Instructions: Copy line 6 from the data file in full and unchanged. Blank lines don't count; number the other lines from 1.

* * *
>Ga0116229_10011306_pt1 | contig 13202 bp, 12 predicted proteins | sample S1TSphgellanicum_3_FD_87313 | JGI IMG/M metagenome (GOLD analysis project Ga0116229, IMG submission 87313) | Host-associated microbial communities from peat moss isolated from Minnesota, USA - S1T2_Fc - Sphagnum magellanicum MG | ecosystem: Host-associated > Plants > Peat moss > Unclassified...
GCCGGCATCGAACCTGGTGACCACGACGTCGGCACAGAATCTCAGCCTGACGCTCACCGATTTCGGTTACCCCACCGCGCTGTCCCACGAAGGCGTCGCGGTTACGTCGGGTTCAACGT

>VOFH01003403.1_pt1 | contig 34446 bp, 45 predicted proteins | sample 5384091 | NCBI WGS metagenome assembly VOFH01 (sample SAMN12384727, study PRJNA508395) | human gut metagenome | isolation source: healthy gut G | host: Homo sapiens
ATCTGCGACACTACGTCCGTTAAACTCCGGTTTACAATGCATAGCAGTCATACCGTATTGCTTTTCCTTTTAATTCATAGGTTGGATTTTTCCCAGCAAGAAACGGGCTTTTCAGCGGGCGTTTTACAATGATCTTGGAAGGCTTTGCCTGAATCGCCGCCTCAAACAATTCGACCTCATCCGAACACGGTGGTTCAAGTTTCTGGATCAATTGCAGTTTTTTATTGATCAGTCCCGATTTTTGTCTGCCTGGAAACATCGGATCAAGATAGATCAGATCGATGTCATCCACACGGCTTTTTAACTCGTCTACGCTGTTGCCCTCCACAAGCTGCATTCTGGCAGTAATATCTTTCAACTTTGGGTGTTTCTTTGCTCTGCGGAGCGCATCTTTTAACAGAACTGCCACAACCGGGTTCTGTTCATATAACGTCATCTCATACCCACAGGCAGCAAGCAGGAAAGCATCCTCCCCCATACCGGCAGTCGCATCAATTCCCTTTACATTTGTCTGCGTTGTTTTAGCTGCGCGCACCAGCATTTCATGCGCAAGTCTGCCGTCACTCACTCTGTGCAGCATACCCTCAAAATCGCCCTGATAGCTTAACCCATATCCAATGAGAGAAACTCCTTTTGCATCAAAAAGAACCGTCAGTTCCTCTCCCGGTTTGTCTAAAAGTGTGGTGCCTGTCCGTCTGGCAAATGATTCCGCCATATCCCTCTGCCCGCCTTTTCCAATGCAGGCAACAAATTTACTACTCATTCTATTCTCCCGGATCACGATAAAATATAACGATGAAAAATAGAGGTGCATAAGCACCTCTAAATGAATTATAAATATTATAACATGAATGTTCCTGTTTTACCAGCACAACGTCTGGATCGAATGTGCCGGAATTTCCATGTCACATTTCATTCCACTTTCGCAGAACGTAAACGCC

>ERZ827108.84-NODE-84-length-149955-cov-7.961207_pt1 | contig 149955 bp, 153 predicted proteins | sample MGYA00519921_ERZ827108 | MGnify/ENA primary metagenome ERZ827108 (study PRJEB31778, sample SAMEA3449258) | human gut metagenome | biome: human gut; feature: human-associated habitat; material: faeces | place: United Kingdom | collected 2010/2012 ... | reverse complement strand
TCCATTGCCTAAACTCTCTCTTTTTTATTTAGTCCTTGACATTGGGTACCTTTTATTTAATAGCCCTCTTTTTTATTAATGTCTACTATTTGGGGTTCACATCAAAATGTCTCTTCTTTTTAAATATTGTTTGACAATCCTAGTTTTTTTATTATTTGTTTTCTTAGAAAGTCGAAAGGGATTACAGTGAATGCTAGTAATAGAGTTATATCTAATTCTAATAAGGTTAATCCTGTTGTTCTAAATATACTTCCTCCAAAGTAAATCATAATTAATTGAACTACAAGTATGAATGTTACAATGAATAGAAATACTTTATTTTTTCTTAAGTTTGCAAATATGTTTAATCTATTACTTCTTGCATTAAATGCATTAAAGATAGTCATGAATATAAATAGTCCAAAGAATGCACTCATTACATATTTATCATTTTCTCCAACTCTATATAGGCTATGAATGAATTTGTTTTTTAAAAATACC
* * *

TCCATTGCCTAAACTCTCTCTTTTTTATTTAGTCCTTGACATTGGGTACCTTTTATTTAATAGCCCTCTTTTTTATTAATGTCTACTATTTGGGGTTCACATCAAAATGTCTCTTCTTTTTAAATATTGTTTGACAATCCTAGTTTTTTTATTATTTGTTTTCTTAGAAAGTCGAAAGGGATTACAGTGAATGCTAGTAATAGAGTTATATCTAATTCTAATAAGGTTAATCCTGTTGTTCTAAATATACTTCCTCCAAAGTAAATCATAATTAATTGAACTACAAGTATGAATGTTACAATGAATAGAAATACTTTATTTTTTCTTAAGTTTGCAAATATGTTTAATCTATTACTTCTTGCATTAAATGCATTAAAGATAGTCATGAATATAAATAGTCCAAAGAATGCACTCATTACATATTTATCATTTTCTCCAACTCTATATAGGCTATGAATGAATTTGTTTTTTAAAAATACC